Game of Thrones gives a history lesson
Even the dragons in fantasy TV show Game of Thrones can help teach real history, Buxton International Festival heard during a debate on the blurring of lines between fiction and fact when describing the past.
Helen Castor, a BBC TV historian of medieval England and a Fellow of Sidney Sussex College, Cambridge, said that if she were teaching the Wars of The Roses, she would use Game of Thrones to demonstrate the double-dealing and plotting that went on behind the scenes.
And the show also gave an insight into the fears medieval people had about the supernatural.
“You can scoff at the dragons (in Game of Thrones) but the medieval chroniclers talked about dragons in the sky,” said Helen, whose latest book is Elizabeth I, A Study in Insecurity.
“Game of Thrones does a marvellous job of giving one a sense of living in a world where gods intervene in the world.”
Historians needed to be imaginative when writing about the past, but she warned that readers of historical fiction also needed to be very critical to make sure they could separate the facts from the invention.
However, new research was constantly updating both fact and fiction. William Shakespeare, for example, was often criticised for inaccuracies in his history plays, but the discovery of Richard the Third’s body demonstrated that his “crookback” description of the monarch was more than just Tudor propaganda against a defeated enemy.
“We now know that Shakespeare’s play was much more accurate than we thought about Richard the Third’s disabilities,” said Helen.
But it was history in the making which worried her the most as the line between truth and lies in today’s world of politics became more and more blurred.
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About Buxton International Festival
Buxton International Festival is one of the UK’s leading arts events taking place in July each year; a cultural celebration of the very best opera, music and literature taking place in the beautiful Peak District. The Festival features the most promising rising stars in the arts world, as well as prominent international singers, artists and literary figures performing in a packed summer programme of in excess of 120 events over a 17-day period to an audience of over 30,000.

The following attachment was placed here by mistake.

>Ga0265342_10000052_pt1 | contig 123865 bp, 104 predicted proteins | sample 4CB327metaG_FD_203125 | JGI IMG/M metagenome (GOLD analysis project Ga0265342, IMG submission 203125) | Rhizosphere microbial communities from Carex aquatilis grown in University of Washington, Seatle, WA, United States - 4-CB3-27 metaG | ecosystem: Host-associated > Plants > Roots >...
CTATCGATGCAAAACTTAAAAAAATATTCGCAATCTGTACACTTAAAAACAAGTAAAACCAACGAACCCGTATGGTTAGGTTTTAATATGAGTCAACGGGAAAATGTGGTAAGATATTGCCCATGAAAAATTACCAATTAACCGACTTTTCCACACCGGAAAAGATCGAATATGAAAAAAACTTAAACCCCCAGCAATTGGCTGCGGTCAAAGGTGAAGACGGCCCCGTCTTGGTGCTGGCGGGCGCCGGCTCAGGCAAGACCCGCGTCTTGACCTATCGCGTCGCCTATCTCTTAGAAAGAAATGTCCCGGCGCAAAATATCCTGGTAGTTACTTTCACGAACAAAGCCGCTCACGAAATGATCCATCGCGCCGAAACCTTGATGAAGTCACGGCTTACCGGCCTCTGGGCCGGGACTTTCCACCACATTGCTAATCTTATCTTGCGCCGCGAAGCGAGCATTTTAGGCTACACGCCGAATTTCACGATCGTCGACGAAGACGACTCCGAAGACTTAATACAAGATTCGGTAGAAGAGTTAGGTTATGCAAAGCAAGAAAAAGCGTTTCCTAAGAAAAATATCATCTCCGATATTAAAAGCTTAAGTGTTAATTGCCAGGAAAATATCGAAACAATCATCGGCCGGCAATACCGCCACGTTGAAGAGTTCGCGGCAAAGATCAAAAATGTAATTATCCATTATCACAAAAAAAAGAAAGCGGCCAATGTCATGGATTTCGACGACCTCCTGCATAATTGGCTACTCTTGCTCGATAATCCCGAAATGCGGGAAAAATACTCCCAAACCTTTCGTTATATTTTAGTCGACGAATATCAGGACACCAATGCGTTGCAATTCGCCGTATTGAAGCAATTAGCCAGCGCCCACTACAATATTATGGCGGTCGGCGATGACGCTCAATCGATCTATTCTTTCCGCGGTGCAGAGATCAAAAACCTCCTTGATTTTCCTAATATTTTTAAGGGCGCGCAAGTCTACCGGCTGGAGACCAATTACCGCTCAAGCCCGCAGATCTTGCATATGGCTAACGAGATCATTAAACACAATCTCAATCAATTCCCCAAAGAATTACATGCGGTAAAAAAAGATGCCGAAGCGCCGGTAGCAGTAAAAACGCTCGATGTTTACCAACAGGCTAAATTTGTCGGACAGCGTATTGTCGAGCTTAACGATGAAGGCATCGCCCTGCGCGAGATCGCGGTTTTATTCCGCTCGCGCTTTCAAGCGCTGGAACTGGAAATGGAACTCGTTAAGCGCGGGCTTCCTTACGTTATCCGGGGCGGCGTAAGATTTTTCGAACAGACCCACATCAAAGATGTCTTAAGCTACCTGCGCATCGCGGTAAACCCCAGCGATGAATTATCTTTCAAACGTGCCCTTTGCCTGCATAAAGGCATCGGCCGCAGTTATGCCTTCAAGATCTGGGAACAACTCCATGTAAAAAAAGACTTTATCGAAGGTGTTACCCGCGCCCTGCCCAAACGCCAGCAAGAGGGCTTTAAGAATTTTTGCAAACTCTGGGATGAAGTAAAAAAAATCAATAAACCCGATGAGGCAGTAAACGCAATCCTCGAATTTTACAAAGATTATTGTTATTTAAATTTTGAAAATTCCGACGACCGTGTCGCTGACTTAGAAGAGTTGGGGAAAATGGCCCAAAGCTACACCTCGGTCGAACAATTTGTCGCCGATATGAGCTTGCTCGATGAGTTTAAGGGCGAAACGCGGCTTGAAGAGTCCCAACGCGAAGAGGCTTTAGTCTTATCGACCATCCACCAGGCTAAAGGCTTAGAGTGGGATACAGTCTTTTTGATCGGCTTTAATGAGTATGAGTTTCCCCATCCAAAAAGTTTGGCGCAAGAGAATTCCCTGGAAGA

The Festival produces three operas alongside a series of concerts given by many leading British and international musicians, and a literary series featuring leading writers and thinkers. Festival venues include the exquisite Matcham-designed Buxton Opera House, St John’s Church and the Pavilion Arts Centre. Together with the Buxton Festival Fringe, the spa town is a haven for arts enthusiasts throughout July each year. The Festival also presents an annual autumn Book Weekend and Outreach Programme.
Buxton International Festival has been presented annually since 1979. The brainchild of Malcolm Fraser, the Head of Opera at the Royal Northern College of Music, who had a vision of making the dilapidated Buxton Opera House, which had been used as a cinema for most of its life, into the home of an annual opera festival. With the help of Welsh National Opera conductor, Anthony Hose, he set about making his dream a reality. The Artistic Director is the acclaimed conductor, Stephen Barlow.